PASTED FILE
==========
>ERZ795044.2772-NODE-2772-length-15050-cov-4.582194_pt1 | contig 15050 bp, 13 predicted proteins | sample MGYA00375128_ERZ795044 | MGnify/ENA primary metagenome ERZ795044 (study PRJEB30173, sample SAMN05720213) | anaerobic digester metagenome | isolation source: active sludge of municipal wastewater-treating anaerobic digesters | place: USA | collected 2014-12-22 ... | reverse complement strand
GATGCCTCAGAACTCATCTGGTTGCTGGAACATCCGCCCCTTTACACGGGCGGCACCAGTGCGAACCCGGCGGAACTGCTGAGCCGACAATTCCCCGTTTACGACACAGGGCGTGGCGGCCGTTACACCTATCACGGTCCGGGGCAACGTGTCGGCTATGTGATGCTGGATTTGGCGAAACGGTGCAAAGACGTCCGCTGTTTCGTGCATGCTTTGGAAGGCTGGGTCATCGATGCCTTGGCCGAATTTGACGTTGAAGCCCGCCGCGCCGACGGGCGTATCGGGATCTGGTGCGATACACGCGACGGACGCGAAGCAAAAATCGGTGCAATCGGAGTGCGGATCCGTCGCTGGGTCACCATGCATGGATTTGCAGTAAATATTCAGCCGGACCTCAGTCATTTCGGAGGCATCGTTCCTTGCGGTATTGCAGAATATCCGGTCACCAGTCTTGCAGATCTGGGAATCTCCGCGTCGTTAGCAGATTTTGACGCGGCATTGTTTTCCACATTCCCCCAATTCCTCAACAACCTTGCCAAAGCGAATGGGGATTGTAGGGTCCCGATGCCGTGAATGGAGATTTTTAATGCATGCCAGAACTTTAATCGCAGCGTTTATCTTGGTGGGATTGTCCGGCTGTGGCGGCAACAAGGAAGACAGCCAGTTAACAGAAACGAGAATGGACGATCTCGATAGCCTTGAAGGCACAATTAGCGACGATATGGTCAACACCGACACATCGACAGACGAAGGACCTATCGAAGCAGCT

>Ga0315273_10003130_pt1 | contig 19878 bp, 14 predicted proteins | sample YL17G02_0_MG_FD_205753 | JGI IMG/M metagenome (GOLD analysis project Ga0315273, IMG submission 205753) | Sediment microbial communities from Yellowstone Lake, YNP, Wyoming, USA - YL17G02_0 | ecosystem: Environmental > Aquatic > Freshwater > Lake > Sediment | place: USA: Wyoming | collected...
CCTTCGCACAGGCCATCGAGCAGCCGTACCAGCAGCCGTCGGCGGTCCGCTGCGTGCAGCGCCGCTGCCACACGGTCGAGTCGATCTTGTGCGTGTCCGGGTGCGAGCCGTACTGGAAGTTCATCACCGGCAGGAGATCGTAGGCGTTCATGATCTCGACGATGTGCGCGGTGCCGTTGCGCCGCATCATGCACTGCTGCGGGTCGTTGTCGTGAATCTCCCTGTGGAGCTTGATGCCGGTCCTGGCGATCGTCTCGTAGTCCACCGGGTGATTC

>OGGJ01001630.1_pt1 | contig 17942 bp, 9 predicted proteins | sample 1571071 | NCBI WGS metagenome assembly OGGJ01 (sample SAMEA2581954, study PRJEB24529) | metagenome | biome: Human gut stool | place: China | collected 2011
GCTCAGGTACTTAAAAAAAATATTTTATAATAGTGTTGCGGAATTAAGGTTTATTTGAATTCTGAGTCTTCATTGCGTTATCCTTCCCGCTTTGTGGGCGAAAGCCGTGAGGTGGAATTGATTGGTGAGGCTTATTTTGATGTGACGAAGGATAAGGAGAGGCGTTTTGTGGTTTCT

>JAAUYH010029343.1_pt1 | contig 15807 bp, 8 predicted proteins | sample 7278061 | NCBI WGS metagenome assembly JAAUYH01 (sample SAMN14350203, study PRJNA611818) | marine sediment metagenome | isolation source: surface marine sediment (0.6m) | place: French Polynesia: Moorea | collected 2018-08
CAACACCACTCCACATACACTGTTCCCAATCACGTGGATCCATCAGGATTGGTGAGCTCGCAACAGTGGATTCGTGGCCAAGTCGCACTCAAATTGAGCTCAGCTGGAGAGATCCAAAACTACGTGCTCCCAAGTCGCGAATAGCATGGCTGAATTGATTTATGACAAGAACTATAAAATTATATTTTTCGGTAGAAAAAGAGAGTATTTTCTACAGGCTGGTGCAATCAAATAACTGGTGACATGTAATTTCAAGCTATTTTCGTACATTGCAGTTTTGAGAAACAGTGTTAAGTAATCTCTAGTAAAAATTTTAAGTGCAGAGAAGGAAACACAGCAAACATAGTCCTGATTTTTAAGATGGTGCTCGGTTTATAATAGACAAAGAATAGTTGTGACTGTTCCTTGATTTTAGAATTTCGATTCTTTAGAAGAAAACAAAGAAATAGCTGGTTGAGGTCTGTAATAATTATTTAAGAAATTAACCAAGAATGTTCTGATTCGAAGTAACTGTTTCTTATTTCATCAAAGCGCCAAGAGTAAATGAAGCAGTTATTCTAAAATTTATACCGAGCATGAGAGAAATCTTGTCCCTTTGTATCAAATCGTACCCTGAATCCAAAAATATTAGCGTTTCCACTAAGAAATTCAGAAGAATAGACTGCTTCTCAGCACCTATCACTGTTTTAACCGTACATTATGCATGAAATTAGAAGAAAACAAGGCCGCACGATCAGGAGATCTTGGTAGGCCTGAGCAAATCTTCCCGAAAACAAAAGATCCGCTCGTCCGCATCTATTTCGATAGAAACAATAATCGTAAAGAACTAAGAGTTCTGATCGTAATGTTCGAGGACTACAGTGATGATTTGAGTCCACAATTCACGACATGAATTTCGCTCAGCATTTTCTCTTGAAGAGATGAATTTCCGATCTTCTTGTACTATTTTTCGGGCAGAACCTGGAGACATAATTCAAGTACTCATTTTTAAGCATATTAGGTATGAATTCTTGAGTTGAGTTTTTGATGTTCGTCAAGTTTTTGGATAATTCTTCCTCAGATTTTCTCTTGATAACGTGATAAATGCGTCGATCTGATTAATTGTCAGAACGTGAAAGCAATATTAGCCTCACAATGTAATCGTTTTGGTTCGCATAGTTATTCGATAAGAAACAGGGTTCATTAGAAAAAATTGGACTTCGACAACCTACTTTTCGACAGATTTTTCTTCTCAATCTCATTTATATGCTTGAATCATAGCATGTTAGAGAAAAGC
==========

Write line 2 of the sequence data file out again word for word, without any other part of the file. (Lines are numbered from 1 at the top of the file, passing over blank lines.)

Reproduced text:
GATGCCTCAGAACTCATCTGGTTGCTGGAACATCCGCCCCTTTACACGGGCGGCACCAGTGCGAACCCGGCGGAACTGCTGAGCCGACAATTCCCCGTTTACGACACAGGGCGTGGCGGCCGTTACACCTATCACGGTCCGGGGCAACGTGTCGGCTATGTGATGCTGGATTTGGCGAAACGGTGCAAAGACGTCCGCTGTTTCGTGCATGCTTTGGAAGGCTGGGTCATCGATGCCTTGGCCGAATTTGACGTTGAAGCCCGCCGCGCCGACGGGCGTATCGGGATCTGGTGCGATACACGCGACGGACGCGAAGCAAAAATCGGTGCAATCGGAGTGCGGATCCGTCGCTGGGTCACCATGCATGGATTTGCAGTAAATATTCAGCCGGACCTCAGTCATTTCGGAGGCATCGTTCCTTGCGGTATTGCAGAATATCCGGTCACCAGTCTTGCAGATCTGGGAATCTCCGCGTCGTTAGCAGATTTTGACGCGGCATTGTTTTCCACATTCCCCCAATTCCTCAACAACCTTGCCAAAGCGAATGGGGATTGTAGGGTCCCGATGCCGTGAATGGAGATTTTTAATGCATGCCAGAACTTTAATCGCAGCGTTTATCTTGGTGGGATTGTCCGGCTGTGGCGGCAACAAGGAAGACAGCCAGTTAACAGAAACGAGAATGGACGATCTCGATAGCCTTGAAGGCACAATTAGCGACGATATGGTCAACACCGACACATCGACAGACGAAGGACCTATCGAAGCAGCT